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ENGL1160/4 Composition II Research Guide

Use this guide to find UNO library resources and other helpful research tools.

Evaluating with the SIFT Method

Evaluating Information with the SIFT Method (The Four Moves)

The SIFT Method, created by Mike Caulfield, is a way to determine if resources are credible.  There is so much information available to us at our fingertips, especially with social media and websites. Establishing the credibility of information can be challenging, but the SIFT method was created to help analyze information that you come across, especially news or other online media. Below is an explanation of each step as well as videos created by Caulfield that explain each strategy.  

Do the Worksheet

Practice the SIFT Method

Practice SIFTing while you learn the method by completing this worksheet.

SIFT Method

S: Stop!

Before you share the article, the video, or react strongly to a headline, pause and ask yourself: 

  • Are you familiar with the website or information source where you're currently reading this information?  

  • What do you know about the reputation of the website or the truthfulness of the claim being made?

If you're not familiar with the website or the claim being made, then continue with the SIFT method to figure out if the source and/or the claim/headline/report is trustworthy and factual.

  • Don't read or share media until you know what it is!

  • Throughout this process check your emotions and feelings of bias. If you get overwhelmed take a second to remember your original purpose. Try not to get side-tracked -- it's easy to fall down rabbit holes sometimes!

Move on to the next step... 

I: Investigate the Source

You want to know what you're reading before you read it. 

  • Investigate the expertise and agenda of the source to determine its importance and truthfulness. 

  • Use Wikipedia. You can add the word "wikipedia" to the base of the url or the author's name in a Google search. For example, if I wanted to figure out more information about an online news source I could type "npr.org wikipedia" in the search bar to find out more information about the source outside of the source (moving beyond the "About Us" section on the website). 

  • On social media platforms like Twitter you can use what's called the hovering technique (see the link below) to find out more about the person or organization behind the tweet.

Move on to the next step... 

F: Find the Original Source/Context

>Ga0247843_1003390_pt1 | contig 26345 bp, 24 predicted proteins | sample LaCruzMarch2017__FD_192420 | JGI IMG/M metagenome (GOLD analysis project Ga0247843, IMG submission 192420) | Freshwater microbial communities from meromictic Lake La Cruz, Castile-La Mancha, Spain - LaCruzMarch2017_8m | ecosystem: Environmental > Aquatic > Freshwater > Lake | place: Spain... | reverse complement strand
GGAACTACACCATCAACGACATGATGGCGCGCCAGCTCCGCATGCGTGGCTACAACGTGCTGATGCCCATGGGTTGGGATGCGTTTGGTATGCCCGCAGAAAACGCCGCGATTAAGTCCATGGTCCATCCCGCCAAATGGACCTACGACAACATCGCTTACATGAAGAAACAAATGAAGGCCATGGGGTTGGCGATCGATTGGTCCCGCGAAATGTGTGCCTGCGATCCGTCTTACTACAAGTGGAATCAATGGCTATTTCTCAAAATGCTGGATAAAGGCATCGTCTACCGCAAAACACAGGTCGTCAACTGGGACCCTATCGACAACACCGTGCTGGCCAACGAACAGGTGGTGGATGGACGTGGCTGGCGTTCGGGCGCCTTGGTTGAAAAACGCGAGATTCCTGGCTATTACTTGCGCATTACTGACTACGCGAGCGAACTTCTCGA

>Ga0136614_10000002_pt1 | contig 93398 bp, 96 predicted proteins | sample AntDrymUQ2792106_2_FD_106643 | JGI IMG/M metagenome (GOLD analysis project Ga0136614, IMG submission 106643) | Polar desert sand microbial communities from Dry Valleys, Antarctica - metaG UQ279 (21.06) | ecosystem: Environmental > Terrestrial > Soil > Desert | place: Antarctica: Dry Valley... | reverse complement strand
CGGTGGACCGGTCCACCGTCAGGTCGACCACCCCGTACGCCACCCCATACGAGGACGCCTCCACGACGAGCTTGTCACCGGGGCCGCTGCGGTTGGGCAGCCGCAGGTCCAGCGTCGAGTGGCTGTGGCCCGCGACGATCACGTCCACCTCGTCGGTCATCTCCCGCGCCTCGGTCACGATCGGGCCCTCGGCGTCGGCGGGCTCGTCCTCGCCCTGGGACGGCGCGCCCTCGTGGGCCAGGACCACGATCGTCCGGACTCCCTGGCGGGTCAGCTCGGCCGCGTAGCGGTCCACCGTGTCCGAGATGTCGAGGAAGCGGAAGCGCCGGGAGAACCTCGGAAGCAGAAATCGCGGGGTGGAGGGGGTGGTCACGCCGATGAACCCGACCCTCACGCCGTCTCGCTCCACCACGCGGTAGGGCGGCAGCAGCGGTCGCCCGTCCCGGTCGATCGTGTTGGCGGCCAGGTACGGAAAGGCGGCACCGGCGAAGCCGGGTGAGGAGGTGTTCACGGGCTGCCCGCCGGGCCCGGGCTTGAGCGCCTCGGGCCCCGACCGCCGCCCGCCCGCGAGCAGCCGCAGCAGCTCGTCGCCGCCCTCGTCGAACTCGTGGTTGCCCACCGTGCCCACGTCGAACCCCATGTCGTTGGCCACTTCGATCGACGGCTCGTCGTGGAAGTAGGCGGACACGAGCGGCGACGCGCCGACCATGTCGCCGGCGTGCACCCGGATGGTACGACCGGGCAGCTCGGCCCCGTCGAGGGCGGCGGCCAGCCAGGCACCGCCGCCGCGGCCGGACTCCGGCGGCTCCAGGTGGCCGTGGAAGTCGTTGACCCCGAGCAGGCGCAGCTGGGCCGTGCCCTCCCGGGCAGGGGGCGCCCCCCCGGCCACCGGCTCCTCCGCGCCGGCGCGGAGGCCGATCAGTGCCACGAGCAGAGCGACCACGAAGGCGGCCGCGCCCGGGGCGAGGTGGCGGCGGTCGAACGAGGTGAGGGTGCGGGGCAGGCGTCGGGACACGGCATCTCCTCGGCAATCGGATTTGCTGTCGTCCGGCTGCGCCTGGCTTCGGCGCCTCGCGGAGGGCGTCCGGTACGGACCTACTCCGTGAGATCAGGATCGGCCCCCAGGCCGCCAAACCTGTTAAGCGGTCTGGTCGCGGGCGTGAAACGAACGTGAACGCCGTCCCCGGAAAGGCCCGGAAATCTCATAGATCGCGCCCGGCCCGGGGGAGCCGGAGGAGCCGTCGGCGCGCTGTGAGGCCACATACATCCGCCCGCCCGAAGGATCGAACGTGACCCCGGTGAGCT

What's the original context? 

  • By finding the original source of reporting or the photo in question you can get a more complete picture of the issue or a research finding that is more accurate. Your aim here is to get to the the point where the people doing the writing are the people verifying the facts (the original reporting source).  

    • When reading online sources, pay attention to who they quote as a source and see if you can find more information. 

    • If there are links in the source that point towards original studies or reporting, click on those to follow the chain to the original source.   

    • If there is a bibliography, open up the original reporting sources listed.  

    • Google key terms or phrases if the source has no mention of the origin.  

  • After you've found the original claim, quote, finding, or news story, ask yourself if it was fairly and accurately represented in the media that you first came across. 

Move on to the next step... 

T: Trace Claims and Fact Check

If your original source is questionable, trace claims, fact check, and determine accuracy of claims.

  • What other coverage is available on the same topic? Most big news stories that are true get covered by multiple major news outlets. Google phrases to see who else covered the same story.

  • Keep track of trusted news sources and build up your own library of trusted sources.

  • Use fact checking sites like SnopesPolitifact, and FactCheck.org to investigate claims being made. Those links are below!

  • For images, you can do a reverse image search. Watch the video to see how it's done!

The SIFT method was created by Mike Caulfield.
All SIFT information on this page was adapted from his materials by librarians at LSU Libraries with a CC BY 4.0 license.